# [Ground Ed vs. Ground Ing ]

1. Aug 23, 2008

### XPTPCREWX

[Ground"Ed" vs. Ground"Ing"]

Why does the ground"Ing" wire in a circuit draw high amounts of current and trips the breaker when a ground"Ed" (neutral) wire does not?

2. Aug 23, 2008

### MATLABdude

Re: [Ground"Ed" vs. Groind"Ing"]

Ah, I see you've read the APC Article! Both will, assuming you short these to the live wire. It's just that the ground"Ed" wire usually has the load between it and the live wire. And hopefully, your breaker trips in both situations due to the large amount of current through the live wire.

Well, a normal breaker will do that. A GFCI (Ground Fault Circuit Interrupter) will (hopefully) detect an inbalance in the supply and return wires and kill the circuit before an appreciable amount of current goes through you and the ground wire.

3. Aug 23, 2008

### Averagesupernova

Re: [Ground"Ed" vs. Ground"Ing"]

XPTPCREWX: I don't have time to post right now but I will try to post something later tonight to help you get it straight in your head. Judging from your posts in another thread I'm guessing you may need some more explanation.

4. Aug 23, 2008

### XPTPCREWX

Re: [Ground"Ed" vs. Ground"Ing"]

The Way I see it, is that the 1st drawing is what works....(Blue Line)

The second drawing depicts what should "theoredically" happen....(Red Line) because:

a. The Grounding wire offers a lower potential difference than does the Neutral, thus providing a greater 120Vac potential difference rather than a 119Vac potential difference in the neutral.

b. Since the potential difference is greater in the Grounding wire as opposed to Neutral it will therefore constitute, as a consequence, that current will be subjected primarily down this alternate path.

C. As a result of the two givens listed above I conclude that this should trip a breaker or pop a fuse because its like grounding out......

but what i don't understand is:

1. that nothing like this happens.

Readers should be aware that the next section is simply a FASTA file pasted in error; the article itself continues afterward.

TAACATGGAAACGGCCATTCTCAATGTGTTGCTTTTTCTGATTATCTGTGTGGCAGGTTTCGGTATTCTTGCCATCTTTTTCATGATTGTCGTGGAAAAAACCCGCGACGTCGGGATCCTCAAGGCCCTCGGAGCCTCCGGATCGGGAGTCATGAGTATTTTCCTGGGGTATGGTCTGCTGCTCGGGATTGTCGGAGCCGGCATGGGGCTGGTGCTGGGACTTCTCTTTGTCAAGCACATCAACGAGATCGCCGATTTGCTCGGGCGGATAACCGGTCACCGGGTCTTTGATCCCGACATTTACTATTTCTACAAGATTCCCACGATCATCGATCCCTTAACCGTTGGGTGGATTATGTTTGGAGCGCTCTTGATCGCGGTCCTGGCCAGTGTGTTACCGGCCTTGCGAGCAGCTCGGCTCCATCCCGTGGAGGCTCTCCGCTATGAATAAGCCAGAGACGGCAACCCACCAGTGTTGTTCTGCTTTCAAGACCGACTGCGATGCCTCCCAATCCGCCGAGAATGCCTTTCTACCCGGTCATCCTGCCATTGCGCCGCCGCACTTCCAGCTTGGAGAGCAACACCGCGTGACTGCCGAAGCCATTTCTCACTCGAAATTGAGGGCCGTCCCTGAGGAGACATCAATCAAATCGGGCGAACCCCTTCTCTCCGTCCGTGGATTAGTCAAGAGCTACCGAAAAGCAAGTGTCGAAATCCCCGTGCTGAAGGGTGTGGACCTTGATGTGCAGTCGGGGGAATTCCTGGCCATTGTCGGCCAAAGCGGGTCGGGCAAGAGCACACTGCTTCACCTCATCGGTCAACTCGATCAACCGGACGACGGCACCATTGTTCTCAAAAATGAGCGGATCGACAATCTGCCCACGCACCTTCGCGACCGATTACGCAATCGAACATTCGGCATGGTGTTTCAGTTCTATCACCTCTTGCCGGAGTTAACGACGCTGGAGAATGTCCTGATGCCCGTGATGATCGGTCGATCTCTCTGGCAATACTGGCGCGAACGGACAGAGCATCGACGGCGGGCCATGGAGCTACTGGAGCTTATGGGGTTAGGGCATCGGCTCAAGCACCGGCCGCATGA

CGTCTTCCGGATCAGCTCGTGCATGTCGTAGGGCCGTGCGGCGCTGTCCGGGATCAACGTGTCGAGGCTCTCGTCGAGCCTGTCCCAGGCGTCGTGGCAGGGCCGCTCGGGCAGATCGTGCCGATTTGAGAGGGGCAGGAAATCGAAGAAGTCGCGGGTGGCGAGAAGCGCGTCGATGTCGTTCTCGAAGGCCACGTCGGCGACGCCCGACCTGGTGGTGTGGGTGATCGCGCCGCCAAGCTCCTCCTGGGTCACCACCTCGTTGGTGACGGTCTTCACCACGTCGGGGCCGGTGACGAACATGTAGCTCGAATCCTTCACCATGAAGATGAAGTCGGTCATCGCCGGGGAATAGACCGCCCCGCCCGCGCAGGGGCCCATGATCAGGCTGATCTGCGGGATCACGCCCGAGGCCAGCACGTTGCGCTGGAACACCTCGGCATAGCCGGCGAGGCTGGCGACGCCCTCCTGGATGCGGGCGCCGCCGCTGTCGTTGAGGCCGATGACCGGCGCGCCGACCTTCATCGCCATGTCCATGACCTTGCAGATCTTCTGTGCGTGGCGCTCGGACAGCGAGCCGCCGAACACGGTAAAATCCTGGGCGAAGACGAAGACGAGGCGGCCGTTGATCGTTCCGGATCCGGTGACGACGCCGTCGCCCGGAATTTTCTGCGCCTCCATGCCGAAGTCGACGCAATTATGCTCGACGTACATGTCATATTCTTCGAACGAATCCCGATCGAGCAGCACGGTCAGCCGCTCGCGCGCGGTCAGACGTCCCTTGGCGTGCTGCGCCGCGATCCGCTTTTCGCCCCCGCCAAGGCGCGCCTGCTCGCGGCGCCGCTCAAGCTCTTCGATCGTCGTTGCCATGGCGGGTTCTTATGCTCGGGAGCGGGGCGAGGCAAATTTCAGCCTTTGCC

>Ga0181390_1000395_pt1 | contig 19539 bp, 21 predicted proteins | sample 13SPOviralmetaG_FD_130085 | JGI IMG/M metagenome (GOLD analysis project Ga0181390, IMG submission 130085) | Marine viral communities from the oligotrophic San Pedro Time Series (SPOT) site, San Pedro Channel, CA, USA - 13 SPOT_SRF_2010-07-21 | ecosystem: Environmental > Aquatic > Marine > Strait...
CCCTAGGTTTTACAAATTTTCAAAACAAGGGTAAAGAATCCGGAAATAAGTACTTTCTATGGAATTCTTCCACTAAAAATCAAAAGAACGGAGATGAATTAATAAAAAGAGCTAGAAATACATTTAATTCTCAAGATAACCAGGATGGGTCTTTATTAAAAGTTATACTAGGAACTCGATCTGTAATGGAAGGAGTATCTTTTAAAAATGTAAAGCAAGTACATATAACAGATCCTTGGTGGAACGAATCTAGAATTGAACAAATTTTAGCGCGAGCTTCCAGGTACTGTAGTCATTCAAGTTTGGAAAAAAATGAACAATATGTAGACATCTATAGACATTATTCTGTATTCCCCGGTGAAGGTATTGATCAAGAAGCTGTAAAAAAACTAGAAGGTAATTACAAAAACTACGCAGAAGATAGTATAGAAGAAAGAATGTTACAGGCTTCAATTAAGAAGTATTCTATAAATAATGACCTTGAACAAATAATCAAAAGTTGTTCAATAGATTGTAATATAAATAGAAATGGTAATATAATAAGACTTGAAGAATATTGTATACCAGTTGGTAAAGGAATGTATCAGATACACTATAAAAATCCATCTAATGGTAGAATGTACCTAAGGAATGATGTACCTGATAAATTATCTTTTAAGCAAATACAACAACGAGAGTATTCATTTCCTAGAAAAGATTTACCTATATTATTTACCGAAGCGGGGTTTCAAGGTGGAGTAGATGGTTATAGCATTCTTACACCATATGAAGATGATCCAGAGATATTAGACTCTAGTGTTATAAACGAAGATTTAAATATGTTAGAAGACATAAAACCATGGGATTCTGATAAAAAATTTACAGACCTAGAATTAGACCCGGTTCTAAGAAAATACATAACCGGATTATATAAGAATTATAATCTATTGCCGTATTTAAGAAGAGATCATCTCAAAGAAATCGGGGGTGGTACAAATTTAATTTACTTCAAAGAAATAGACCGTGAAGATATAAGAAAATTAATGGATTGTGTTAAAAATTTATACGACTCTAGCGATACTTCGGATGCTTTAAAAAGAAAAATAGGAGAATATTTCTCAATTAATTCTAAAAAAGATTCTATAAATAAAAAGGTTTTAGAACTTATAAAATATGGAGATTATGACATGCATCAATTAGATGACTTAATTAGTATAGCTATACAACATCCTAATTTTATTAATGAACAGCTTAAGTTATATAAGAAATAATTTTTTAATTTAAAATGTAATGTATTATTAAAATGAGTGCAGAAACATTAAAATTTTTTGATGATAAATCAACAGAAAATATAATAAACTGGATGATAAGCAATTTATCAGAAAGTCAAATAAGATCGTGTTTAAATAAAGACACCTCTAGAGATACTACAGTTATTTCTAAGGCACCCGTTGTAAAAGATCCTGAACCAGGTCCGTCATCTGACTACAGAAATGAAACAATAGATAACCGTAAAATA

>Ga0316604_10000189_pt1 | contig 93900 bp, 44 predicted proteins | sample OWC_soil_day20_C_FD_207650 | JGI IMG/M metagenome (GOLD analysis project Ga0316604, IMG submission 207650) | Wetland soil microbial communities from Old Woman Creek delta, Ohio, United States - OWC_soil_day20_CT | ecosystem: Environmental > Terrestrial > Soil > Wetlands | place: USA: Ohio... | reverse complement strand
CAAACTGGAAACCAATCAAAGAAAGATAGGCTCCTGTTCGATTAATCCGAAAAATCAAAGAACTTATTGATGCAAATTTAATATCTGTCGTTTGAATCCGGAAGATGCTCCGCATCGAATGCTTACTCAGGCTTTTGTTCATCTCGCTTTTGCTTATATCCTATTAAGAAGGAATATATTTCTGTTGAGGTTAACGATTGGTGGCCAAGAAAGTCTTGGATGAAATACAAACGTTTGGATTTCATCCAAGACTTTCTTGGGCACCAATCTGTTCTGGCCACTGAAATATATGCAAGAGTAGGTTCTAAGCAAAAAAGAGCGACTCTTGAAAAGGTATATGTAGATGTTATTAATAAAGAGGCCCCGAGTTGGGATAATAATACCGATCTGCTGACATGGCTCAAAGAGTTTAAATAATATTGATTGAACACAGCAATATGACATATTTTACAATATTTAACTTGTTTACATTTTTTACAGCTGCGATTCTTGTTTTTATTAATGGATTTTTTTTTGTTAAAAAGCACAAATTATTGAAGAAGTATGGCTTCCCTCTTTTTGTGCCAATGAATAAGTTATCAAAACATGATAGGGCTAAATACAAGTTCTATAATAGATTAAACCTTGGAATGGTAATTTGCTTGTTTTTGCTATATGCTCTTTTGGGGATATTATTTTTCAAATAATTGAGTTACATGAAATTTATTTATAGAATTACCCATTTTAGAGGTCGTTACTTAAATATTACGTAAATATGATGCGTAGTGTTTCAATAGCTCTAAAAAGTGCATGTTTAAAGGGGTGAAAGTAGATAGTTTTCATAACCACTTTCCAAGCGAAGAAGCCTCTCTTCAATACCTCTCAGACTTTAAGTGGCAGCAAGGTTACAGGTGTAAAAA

2. why a Hot grounding out is different from a neutral grounding out.
(I could swear that I have tripped many breakers by accidentally grounding out the neutral while the circuit was energized)

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5. Aug 23, 2008

### XPTPCREWX

Re: [Ground"Ed" vs. Groind"Ing"]

The Load???......is this the only reason???

6. Aug 23, 2008

### dlgoff

Re: [Ground"Ed" vs. Ground"Ing"]

The safty ground is what is used to protect you in the event that the hot wire comes in contact with the case/box the electrical device is enclosed in. Instead of the current flowing through your body to the ground, it is diverted to the safty wire to ground.

7. Aug 23, 2008

### XPTPCREWX

Re: [Ground"Ed" vs. Ground"Ing"]

I think I'm getting there.....

1. Since the Ground"ED" and Ground"Ing" wire equalize their potential difference at their junction, is it safe to say that they really do short out??

2. So where the Neutral taps into the Delta/Star configuration, is it safe to say this is one of the many faces of "ground".. 0 potential...?????

3. Is it safe to assume the ONLY real difference between the grounding wire and the neutral wire is that the neutral wire is the path of "higher" resistance TO ground, and the grounding wire is the path of "least" resistance to ground under normal operating conditions???

4. Is it also safe to assume the Ground"ED" (neutral) and Ground"Ing" wires BOTH end up at "EARTH GROUND" regardless ...and that the only reason for providing a redundant dual path is if the "direct grounding conditions on that plot of land become unstable.".....?????????

8. Aug 24, 2008

### MATLABdude

Re: [Ground"Ed" vs. Ground"Ing"]